Born in Ludwinów near Krakow and living in Podgórze, Aleksander Kotsis was one of the most valued Polish painters working in the mid-19th century. His work is associated with artistic circles in Krakow, Vienna and Munich. Kotsis's art represents the direction of 19th-century realism, and its analogies can be found in the works of the so-called painters of the people, e.g. Jean-François Millet (1814-1875). What is also worth-noting is the Romantic perception of the world.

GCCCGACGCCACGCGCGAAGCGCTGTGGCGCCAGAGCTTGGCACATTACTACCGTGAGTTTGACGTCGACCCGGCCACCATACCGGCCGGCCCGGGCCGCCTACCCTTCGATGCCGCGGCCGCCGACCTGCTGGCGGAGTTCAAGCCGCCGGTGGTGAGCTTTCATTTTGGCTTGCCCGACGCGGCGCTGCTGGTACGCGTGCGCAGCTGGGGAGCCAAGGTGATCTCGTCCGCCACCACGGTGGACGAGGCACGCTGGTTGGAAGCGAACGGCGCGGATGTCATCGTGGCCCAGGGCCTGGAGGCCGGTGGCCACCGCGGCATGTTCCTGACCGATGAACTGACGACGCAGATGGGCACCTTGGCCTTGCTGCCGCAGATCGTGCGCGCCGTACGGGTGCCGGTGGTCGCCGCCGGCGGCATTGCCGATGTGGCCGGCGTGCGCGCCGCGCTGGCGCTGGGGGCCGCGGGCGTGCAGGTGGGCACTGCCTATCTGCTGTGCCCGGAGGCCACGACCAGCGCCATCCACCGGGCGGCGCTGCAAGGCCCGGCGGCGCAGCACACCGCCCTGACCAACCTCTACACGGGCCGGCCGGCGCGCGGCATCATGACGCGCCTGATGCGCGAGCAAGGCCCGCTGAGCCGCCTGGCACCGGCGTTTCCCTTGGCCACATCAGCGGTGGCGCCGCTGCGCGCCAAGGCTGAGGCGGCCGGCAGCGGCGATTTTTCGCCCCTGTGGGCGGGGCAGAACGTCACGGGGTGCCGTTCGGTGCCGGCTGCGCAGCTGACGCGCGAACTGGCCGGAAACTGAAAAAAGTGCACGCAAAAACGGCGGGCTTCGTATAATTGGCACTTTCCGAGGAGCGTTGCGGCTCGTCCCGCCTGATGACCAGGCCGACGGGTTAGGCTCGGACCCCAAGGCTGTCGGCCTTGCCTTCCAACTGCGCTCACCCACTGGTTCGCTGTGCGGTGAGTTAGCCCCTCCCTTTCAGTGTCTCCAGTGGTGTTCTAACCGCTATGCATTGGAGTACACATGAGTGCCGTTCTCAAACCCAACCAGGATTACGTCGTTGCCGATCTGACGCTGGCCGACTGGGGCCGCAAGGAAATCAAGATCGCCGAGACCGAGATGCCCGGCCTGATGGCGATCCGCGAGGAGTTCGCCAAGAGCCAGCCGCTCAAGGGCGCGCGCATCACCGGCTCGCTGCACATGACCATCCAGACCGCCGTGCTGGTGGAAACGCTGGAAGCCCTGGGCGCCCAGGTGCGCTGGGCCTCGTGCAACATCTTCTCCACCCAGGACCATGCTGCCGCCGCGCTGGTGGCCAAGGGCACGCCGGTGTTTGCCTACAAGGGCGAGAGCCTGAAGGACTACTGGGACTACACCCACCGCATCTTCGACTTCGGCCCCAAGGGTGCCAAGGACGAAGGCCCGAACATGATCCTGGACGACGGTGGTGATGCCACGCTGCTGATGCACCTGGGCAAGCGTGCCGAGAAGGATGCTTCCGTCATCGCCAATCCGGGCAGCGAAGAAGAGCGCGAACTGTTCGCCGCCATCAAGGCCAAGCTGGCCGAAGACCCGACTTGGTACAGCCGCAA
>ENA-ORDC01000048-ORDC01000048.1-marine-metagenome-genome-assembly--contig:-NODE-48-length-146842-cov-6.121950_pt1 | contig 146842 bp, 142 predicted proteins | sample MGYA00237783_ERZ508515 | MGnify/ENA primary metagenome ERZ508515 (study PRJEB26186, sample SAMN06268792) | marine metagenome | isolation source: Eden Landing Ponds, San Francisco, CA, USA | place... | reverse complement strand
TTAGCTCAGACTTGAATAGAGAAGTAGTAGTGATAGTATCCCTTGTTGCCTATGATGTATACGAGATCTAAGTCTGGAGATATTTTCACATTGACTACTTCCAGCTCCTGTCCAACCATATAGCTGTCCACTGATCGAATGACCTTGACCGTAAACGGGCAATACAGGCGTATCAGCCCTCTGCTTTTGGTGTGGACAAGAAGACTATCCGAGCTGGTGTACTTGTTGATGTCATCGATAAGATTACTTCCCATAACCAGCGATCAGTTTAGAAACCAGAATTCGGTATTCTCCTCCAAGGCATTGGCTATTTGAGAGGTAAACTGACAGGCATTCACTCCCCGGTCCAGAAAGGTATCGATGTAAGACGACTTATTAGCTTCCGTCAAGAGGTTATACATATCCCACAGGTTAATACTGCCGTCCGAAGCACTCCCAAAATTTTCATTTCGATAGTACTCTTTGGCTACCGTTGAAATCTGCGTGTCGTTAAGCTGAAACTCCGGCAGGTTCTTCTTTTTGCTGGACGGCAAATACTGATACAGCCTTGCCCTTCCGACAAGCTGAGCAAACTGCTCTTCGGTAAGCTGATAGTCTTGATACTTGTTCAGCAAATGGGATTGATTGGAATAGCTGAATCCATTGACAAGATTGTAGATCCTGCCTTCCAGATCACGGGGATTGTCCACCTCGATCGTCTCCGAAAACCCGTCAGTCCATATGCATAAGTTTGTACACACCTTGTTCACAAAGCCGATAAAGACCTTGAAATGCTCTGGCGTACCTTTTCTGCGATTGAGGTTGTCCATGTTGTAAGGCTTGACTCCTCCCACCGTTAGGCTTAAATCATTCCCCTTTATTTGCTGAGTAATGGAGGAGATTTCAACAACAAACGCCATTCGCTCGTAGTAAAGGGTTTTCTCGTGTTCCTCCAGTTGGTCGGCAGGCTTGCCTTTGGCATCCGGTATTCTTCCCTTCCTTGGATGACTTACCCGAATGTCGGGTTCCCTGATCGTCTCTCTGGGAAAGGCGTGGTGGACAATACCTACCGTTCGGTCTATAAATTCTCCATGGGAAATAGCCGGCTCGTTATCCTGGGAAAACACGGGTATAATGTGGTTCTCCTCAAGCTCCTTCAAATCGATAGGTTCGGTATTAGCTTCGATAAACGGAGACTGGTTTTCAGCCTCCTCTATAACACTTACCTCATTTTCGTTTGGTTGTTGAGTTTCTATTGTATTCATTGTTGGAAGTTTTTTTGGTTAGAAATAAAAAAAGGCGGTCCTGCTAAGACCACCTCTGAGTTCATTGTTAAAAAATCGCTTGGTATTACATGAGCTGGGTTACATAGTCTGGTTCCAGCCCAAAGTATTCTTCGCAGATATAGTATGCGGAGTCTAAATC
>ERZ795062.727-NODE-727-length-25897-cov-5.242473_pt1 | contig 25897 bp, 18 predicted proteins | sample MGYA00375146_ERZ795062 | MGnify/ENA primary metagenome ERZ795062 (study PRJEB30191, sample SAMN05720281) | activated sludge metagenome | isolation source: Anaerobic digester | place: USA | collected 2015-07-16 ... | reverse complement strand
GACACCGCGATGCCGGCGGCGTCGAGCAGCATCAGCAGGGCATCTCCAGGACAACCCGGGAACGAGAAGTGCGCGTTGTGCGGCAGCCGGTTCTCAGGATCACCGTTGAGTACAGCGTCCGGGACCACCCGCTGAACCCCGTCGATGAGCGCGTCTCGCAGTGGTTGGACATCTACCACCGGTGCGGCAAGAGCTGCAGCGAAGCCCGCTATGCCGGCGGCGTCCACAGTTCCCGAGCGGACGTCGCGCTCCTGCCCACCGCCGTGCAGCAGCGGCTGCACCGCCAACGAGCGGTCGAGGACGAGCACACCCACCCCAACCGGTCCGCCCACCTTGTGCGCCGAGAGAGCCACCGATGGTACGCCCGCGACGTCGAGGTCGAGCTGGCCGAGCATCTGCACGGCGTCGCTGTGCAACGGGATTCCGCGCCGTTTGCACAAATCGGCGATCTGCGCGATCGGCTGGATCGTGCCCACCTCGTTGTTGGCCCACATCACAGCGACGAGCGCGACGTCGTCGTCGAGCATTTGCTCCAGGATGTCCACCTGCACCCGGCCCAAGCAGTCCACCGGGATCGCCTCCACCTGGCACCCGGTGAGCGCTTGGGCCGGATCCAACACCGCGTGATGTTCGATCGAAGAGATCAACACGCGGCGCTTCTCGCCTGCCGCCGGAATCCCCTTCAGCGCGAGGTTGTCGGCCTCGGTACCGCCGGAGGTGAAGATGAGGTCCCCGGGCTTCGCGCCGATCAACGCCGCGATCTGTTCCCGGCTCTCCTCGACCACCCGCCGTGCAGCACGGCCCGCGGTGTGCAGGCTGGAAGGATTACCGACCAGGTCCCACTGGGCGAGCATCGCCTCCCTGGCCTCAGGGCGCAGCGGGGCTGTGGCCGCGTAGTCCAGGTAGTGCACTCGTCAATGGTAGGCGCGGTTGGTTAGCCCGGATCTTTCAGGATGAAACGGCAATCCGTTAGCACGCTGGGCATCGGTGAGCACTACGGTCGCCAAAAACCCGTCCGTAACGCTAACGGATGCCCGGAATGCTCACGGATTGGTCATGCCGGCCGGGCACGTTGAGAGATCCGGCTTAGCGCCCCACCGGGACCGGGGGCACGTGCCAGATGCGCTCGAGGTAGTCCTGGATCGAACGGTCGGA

The establishment of the Mongolian Empire in the early 13th century was the work of Genghis Khan (ca. 1162–1227), one of the greatest chiefs of all time. During his lifetime, he divided the state between his four sons. The westernmost part of the empire, known as the Golden Horde (or traditionally the Ulus of Jochi), included vast territories of Eastern Europe and northern Central Asia. The Golden Horde (1242–1502) flourished the most in the first half of the 14th century, but its downfall began just around a dozen years later. In the 15th century, the Crimean Peninsula, which had been its integral part for two centuries, passed into the hands of an autonomous dynasty of the Girays, who established the independent Crimean Khanate (1441–1783).
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